BOSTON (SHNS) – In one of the clearest signs yet that Beacon Hill may fade into a summer recess without even debating the overdue annual state budget, Gov. Charlie Baker on Tuesday filed another one-month spending bill to keep state government-funded through August with an additional $5.51 billion.
Baker in January filed a $44.6 billion fiscal 2021 budget that soon thereafter became obsolete due to a tax revenue collapse sparked by government-forced shutdowns of businesses and commerce during and after the peak COVID-19 surge.
The Baker administration and Democratic legislative leaders since then have not announced any steps to address fiscal 2020 budget woes and the House blew by April and July deadlines without producing an annual spending plan for fiscal 2021 or outlining a new budget timeline.
Budget writers have been waiting to see what the state’s finances look like after state officials delayed the April 15 tax filing deadline to July 15, which jumbled the ordinary flow of revenues and made tricky forecasting even more dicey. The federal government has delivered large amounts of aid to the states, but with many states still facing unprecedented budget holes talks remain active in Washington about additional aid to individuals, businesses and states.
Without any full-year, post-pandemic budgets on the table, it appears certain that this year’s budget deliberations will extend beyond the July 31 end of formal sessions, although legislative leaders refuse to give voice to plans for a fall budget debate, which would blend into the election season.
Asked Tuesday if lawmakers planned to pass a fiscal 2021 annual budget by July 31, or if not then when, Senate budget chief Michael Rodrigues said he would be “happy” to answer questions about the budget “some other time.”
Both branches are in session this week with an opportunity to adopt an interim budget for August, which seems inevitable given that the alternative would be for state government to shut down. When coupled with July’s $5.25 billion interim budget, the two interim budgets total $10.76 billion in spending, but Baker administration officials say spending levels can fluctuate significantly during the fiscal year and the summer budgets include some larger expenditures.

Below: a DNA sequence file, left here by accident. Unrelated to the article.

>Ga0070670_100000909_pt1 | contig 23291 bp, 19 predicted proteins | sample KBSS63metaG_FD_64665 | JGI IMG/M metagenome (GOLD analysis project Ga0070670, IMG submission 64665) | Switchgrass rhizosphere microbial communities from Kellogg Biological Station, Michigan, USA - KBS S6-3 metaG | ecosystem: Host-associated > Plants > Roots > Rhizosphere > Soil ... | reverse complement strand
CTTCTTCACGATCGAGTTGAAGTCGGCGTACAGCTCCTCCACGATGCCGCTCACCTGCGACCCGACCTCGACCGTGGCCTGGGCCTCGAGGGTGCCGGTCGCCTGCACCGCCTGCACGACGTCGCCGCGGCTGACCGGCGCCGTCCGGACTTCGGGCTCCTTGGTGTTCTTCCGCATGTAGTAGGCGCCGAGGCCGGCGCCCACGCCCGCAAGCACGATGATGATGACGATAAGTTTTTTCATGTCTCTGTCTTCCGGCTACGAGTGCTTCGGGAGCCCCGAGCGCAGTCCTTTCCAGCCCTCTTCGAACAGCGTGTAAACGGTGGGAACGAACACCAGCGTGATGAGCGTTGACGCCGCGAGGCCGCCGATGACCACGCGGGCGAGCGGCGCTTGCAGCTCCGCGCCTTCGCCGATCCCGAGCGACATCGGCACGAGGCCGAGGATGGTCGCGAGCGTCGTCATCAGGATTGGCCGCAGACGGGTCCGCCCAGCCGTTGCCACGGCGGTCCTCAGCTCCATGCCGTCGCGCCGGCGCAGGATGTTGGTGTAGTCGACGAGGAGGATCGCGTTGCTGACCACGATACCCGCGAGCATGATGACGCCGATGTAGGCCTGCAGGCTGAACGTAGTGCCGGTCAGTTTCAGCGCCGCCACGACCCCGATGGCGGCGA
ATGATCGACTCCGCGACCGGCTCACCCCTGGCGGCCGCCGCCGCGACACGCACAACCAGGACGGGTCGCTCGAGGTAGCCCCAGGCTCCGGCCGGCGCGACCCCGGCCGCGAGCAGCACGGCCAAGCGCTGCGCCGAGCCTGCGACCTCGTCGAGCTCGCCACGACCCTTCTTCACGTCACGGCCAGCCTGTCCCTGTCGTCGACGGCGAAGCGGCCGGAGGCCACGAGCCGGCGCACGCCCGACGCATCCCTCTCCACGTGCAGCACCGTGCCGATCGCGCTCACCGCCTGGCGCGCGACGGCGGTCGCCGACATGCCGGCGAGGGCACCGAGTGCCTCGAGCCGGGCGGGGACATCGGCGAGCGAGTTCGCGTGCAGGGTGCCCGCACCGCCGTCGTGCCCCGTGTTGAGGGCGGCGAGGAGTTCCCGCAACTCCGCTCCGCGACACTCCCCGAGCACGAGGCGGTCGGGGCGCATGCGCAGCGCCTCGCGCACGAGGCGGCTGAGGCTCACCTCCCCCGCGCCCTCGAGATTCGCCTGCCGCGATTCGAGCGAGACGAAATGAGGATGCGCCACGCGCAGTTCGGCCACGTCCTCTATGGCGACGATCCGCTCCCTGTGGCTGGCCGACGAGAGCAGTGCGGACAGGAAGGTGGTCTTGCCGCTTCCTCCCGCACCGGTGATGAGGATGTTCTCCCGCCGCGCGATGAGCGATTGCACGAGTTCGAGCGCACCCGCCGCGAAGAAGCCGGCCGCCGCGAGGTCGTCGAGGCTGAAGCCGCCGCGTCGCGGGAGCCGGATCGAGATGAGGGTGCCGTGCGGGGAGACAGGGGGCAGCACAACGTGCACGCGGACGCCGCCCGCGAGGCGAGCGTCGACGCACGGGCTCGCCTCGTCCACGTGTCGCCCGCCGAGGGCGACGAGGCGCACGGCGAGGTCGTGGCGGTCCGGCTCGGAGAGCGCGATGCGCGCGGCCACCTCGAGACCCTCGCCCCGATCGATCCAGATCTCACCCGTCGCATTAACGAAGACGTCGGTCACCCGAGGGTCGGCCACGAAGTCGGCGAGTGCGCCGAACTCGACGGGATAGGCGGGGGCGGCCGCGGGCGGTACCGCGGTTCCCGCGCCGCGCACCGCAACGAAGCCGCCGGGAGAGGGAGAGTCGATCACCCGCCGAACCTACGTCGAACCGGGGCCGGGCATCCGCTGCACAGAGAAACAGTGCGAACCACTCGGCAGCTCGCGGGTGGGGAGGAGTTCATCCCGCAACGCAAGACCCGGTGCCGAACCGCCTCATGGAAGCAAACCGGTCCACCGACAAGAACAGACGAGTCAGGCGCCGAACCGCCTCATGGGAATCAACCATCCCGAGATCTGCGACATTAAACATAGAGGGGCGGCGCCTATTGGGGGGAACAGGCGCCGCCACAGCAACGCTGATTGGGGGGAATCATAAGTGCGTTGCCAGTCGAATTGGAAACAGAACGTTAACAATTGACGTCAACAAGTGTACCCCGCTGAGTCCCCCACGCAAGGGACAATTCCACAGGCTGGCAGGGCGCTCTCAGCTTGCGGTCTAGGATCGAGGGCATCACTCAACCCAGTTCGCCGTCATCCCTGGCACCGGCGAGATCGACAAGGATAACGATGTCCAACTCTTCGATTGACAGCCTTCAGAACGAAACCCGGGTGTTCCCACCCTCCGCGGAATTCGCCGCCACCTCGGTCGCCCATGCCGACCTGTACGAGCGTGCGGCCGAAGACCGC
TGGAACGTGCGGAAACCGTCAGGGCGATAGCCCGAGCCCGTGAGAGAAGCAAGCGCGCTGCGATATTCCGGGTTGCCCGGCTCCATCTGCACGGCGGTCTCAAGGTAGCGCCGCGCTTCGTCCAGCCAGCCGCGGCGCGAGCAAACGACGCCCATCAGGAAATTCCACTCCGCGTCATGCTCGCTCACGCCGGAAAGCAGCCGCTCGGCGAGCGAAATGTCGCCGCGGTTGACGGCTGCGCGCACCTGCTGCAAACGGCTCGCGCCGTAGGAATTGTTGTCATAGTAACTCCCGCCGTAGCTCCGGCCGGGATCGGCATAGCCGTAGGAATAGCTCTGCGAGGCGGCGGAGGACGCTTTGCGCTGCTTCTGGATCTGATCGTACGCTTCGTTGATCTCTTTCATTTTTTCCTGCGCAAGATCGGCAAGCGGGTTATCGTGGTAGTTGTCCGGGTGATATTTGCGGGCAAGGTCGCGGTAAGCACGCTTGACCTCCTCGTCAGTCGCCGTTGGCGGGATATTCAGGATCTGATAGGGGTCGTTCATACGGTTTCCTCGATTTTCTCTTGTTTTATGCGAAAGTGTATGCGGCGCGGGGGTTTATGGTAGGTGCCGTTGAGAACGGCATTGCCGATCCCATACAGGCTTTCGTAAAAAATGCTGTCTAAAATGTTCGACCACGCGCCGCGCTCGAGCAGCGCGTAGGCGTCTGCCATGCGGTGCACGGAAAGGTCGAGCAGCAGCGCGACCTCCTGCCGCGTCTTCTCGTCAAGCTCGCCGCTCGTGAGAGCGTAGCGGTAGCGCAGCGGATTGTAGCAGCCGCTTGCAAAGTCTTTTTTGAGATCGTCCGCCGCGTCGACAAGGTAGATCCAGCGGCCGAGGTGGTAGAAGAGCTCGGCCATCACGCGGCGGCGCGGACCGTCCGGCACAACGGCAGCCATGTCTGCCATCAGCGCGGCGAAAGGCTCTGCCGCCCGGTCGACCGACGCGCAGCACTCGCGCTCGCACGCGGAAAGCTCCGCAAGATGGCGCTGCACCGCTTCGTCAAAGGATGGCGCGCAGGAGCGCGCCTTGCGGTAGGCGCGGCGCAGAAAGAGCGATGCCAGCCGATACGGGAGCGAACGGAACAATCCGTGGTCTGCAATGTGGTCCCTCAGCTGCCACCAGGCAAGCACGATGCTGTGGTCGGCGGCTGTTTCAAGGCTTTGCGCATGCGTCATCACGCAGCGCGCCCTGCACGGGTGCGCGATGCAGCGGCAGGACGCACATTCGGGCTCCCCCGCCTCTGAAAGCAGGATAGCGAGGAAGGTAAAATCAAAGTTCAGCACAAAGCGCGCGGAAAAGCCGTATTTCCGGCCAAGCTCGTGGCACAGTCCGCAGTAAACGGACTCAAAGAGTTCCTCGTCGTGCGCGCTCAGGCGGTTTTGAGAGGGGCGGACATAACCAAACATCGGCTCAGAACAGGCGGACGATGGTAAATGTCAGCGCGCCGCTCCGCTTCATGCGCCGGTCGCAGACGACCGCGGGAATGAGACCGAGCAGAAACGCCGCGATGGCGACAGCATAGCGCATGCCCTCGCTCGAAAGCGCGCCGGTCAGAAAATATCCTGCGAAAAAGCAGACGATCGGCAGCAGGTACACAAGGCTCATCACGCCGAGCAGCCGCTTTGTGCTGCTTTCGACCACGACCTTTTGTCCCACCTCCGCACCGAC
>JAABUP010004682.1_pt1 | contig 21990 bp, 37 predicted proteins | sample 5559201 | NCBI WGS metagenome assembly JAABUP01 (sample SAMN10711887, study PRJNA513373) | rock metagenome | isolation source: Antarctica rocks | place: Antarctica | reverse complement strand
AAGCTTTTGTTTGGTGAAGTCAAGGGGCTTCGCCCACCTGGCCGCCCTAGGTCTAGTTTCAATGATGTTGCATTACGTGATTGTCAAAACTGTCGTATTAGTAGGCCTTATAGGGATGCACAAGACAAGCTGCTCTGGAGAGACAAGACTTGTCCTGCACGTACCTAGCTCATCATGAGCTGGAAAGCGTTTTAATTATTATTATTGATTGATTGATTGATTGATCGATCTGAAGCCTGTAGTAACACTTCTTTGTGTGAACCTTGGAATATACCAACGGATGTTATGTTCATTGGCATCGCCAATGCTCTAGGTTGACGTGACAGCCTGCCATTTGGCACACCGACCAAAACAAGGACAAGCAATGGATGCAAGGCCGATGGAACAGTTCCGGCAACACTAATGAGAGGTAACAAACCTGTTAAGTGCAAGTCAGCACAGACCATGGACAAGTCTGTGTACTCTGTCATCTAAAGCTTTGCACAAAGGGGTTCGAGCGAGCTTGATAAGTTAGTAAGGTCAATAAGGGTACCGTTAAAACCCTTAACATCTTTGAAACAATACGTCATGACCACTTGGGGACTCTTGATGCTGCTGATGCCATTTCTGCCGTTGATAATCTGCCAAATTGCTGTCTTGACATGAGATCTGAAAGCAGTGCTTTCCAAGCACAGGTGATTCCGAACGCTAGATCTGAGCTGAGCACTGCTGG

Budget clarity could be coming soon to one important budget constituency – the 351 cities and towns that deliver essential services at the local level.
The governor indicated Tuesday that in the “coming weeks” he and Democratic leaders in the House and Senate would be finalizing a full-year projection for local aid and Chapter 70 school funding from the state to provide “important clarity” for municipal leaders.
Local aid levels have been held level for July and August, but municipal officials don’t know what to expect for the final 10 months of fiscal 2021.
“We also look forward to continuing the important work already underway with you on a full-year local aid and chapter 70 announcement that will be guided by additional information expected from the federal government in the coming weeks,” Baker wrote in a filing letter that accompanied his interim budget bill.
“An agreement between both branches and the Administration on a baseline full-year projection will provide important clarity to local officials budget for Fiscal Year 2020,” the governor said.
Massachusetts Budget and Policy Center President Marie-Frances Rivera said Beacon Hill needs the “moral courage” to raise taxes, as the Legislature has in previous recessions, and to ask for more revenues from the state’s “richest neighbors and most profitable corporations.” She called the alternatives of receiving massive amounts of federal aid or making steep state budget cuts a “false choice.”